WASHINGTON - Employment climbed more than forecast in January and the U.S. jobless rate unexpectedly fell to the lowest in three years, casting doubt on the Federal Reserve’s pledge to keep interest rates low until late 2014.
The 243,000 increase in payrolls was the most since April and exceeded all forecasts in a Bloomberg News survey, Labor Department figures showed in Washington. The unemployment rate dropped to 8.3 percent, the lowest since February 2009.
Stock futures and bond yields jumped as the report fueled optimism the economy is weathering the European debt crisis. The data may boost President Barack Obama’s re-election bid and come one week after Fed Chairman Ben S. Bernanke said the economy wasn’t growing fast enough to push unemployment lower.
“Further Fed stimulus is probably limited at this point,” said John Silvia, chief economist at Wells Fargo Securities LLC in Charlotte, N.C. “The drop in the unemployment rate has to be very, very positive from the Fed’s point of view.”
The contract on the Standard & Poor’s 500 Index expiring in March rose 0.9 percent to 1,334.0 at 8:47 a.m. in New York. The yield on the benchmark 10-year Treasury note climbed to 1.91 percent from 1.82 percent late yesterday.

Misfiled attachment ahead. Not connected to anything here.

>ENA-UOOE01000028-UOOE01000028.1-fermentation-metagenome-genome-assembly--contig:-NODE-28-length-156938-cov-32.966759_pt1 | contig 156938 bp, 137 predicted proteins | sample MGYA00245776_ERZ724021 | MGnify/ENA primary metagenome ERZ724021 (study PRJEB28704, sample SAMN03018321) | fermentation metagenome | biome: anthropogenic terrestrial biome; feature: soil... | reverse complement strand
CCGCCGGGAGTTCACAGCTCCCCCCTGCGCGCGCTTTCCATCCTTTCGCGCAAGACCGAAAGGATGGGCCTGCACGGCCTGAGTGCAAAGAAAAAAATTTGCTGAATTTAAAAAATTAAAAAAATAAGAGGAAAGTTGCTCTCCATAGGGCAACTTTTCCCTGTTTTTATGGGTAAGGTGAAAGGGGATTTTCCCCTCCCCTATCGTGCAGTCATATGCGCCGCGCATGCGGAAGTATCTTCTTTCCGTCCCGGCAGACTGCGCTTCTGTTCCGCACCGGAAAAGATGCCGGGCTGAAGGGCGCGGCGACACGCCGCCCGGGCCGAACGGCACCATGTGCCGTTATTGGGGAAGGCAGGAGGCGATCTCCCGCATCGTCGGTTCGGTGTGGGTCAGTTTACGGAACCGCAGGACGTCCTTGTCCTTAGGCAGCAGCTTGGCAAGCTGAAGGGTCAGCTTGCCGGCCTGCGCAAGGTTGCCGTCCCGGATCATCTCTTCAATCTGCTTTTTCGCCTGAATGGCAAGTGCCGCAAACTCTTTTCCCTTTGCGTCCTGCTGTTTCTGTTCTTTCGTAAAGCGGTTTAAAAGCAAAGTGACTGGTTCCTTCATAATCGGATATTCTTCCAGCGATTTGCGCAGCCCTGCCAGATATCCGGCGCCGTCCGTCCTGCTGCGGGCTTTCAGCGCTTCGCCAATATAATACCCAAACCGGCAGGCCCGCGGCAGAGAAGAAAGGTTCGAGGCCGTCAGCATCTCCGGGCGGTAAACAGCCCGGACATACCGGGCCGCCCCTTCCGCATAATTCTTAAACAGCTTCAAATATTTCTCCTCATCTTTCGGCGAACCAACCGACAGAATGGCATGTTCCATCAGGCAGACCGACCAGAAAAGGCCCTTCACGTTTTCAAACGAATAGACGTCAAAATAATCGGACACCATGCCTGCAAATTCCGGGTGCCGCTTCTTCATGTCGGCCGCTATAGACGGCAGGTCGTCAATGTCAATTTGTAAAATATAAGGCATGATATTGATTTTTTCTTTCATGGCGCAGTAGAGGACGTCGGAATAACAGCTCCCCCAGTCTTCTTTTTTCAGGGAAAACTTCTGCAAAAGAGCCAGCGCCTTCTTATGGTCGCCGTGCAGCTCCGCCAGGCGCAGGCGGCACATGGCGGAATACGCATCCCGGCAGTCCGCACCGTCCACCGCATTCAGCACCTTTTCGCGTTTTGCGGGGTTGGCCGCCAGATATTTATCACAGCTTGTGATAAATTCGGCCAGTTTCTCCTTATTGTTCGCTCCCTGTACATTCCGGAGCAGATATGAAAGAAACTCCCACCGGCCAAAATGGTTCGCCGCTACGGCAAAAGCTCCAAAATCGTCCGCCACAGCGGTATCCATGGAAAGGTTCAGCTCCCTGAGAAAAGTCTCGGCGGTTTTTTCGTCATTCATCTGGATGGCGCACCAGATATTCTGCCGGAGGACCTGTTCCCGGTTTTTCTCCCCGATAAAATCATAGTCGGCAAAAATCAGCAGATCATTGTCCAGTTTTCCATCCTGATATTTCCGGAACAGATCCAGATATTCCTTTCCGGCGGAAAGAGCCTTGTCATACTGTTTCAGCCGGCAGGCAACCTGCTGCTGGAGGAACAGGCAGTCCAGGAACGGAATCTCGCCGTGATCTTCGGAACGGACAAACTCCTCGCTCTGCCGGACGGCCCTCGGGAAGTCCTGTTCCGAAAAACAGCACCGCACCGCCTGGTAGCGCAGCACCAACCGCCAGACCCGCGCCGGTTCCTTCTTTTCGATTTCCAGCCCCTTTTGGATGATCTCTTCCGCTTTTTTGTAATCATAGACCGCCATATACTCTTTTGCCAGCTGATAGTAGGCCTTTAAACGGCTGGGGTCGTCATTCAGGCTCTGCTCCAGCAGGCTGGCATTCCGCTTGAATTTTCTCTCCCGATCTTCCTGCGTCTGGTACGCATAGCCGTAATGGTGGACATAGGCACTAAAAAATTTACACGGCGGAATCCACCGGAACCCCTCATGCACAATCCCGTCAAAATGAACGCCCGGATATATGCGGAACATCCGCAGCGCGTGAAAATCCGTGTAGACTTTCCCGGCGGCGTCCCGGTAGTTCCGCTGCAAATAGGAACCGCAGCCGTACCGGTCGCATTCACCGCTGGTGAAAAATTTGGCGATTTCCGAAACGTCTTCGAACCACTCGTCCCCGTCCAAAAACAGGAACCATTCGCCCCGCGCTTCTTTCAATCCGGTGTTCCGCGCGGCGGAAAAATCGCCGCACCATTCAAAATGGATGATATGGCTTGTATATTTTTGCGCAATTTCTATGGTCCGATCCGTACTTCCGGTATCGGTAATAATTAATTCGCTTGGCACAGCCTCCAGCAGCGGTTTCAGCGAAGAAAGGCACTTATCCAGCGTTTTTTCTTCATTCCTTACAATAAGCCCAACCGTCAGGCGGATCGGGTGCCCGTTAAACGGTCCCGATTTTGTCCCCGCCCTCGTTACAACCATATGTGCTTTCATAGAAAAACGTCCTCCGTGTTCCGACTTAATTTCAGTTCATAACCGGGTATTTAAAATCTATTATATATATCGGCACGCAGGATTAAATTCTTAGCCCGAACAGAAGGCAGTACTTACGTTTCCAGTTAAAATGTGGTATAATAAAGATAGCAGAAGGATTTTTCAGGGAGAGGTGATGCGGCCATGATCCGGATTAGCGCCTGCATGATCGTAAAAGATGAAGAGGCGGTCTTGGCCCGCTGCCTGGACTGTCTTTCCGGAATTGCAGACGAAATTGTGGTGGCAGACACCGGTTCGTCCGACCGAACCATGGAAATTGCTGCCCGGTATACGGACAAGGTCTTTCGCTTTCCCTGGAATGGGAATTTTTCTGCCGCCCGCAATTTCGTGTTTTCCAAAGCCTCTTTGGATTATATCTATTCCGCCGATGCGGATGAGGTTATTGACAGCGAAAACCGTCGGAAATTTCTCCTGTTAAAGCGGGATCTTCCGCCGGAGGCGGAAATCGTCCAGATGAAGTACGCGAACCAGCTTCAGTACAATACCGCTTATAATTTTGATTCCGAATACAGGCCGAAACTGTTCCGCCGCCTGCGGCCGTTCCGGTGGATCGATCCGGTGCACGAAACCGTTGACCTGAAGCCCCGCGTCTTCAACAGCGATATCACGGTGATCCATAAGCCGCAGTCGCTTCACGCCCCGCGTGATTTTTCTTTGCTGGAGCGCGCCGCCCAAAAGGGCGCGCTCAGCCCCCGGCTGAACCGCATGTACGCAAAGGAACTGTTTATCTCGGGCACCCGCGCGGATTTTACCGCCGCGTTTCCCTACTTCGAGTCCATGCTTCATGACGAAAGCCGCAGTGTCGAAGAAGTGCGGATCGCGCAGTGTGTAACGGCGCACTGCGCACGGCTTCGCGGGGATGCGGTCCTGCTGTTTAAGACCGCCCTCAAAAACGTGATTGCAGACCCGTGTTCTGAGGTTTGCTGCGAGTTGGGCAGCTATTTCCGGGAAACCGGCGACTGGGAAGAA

The median projection in the Bloomberg survey called for a rise of 140,000 payrolls after an initially reported 200,000 gain in December. Estimates of the 89 economists ranged from increases of 95,000 to 225,000. Revisions added a total of 60,000 jobs to payrolls in November and December. The Labor Department revised December’s gain to 203,000.
The gains in employment were broad-based, including manufacturing, construction, temporary help agencies, accounting firms, restaurants and retailers. The number of industries showing job gains climbed to 64.1 in January from 62.4 a month earlier.
Factory workers put in an average 41.9 hours of work each week, the most since January 1998, while overtime hours climbed to the highest since March 2007. Manufacturing payrolls increased by 50,000 in January, the most in a year.
The unemployment rate, derived from a separate survey of households, was forecast to hold at 8.5 percent, according to the survey median. The drop in the jobless rate reflected a 381,000 decrease in unemployment at the same time 250,000 Americans entered the labor force.
Private payrolls, which exclude government agencies, rose 257,000 in January after a revised gain of 220,000 the prior month, marking the biggest back-to-back gain since March-April. It was projected to climb by 160,000.
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